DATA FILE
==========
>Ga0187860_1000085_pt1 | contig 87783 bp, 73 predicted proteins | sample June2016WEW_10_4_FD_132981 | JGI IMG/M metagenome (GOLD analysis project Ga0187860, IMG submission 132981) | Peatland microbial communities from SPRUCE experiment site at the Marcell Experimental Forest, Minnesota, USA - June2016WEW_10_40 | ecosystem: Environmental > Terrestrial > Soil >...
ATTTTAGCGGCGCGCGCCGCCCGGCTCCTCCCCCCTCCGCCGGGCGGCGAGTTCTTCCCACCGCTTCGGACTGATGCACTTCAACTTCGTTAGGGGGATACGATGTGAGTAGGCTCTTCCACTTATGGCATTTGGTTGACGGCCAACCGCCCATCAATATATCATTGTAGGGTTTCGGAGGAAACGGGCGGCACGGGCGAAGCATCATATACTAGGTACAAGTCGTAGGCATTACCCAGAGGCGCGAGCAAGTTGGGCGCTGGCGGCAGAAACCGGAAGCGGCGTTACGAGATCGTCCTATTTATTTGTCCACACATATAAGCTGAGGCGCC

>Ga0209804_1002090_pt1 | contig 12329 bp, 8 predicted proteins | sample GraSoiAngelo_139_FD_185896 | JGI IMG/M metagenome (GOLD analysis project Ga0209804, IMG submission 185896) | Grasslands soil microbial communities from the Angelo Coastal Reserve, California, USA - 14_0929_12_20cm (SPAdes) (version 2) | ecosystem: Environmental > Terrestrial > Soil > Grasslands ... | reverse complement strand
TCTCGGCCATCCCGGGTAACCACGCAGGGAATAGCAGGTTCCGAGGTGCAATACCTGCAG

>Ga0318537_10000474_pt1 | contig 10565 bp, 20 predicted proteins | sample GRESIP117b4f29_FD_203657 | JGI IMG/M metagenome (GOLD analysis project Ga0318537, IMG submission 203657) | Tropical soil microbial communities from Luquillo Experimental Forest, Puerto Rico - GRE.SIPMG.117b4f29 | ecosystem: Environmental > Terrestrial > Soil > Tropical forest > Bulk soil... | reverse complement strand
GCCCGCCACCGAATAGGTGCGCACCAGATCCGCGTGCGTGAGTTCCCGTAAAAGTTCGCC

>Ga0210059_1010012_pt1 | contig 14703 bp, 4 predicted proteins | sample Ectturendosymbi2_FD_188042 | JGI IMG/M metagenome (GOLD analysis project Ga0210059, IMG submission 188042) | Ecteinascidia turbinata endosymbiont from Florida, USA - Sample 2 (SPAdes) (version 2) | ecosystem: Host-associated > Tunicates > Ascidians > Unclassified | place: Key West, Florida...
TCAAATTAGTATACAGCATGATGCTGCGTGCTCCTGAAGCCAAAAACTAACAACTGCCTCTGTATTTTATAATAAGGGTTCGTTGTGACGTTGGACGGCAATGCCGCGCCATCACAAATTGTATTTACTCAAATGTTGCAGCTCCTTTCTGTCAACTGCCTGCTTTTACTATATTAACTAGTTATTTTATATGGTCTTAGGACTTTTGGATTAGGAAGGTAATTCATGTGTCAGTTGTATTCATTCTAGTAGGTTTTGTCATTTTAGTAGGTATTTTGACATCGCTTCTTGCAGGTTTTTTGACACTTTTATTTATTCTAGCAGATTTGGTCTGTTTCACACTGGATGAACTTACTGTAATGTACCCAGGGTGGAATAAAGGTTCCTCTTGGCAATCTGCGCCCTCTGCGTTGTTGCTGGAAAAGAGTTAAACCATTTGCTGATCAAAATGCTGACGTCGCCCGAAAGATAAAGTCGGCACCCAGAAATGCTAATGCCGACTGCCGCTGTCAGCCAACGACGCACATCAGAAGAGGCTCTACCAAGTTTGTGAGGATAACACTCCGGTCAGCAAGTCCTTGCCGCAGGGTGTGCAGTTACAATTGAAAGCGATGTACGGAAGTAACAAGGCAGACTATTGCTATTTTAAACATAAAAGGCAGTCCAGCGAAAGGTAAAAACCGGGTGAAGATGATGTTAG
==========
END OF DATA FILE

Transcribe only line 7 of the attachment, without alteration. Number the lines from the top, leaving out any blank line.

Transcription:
>Ga0210059_1010012_pt1 | contig 14703 bp, 4 predicted proteins | sample Ectturendosymbi2_FD_188042 | JGI IMG/M metagenome (GOLD analysis project Ga0210059, IMG submission 188042) | Ecteinascidia turbinata endosymbiont from Florida, USA - Sample 2 (SPAdes) (version 2) | ecosystem: Host-associated > Tunicates > Ascidians > Unclassified | place: Key West, Florida...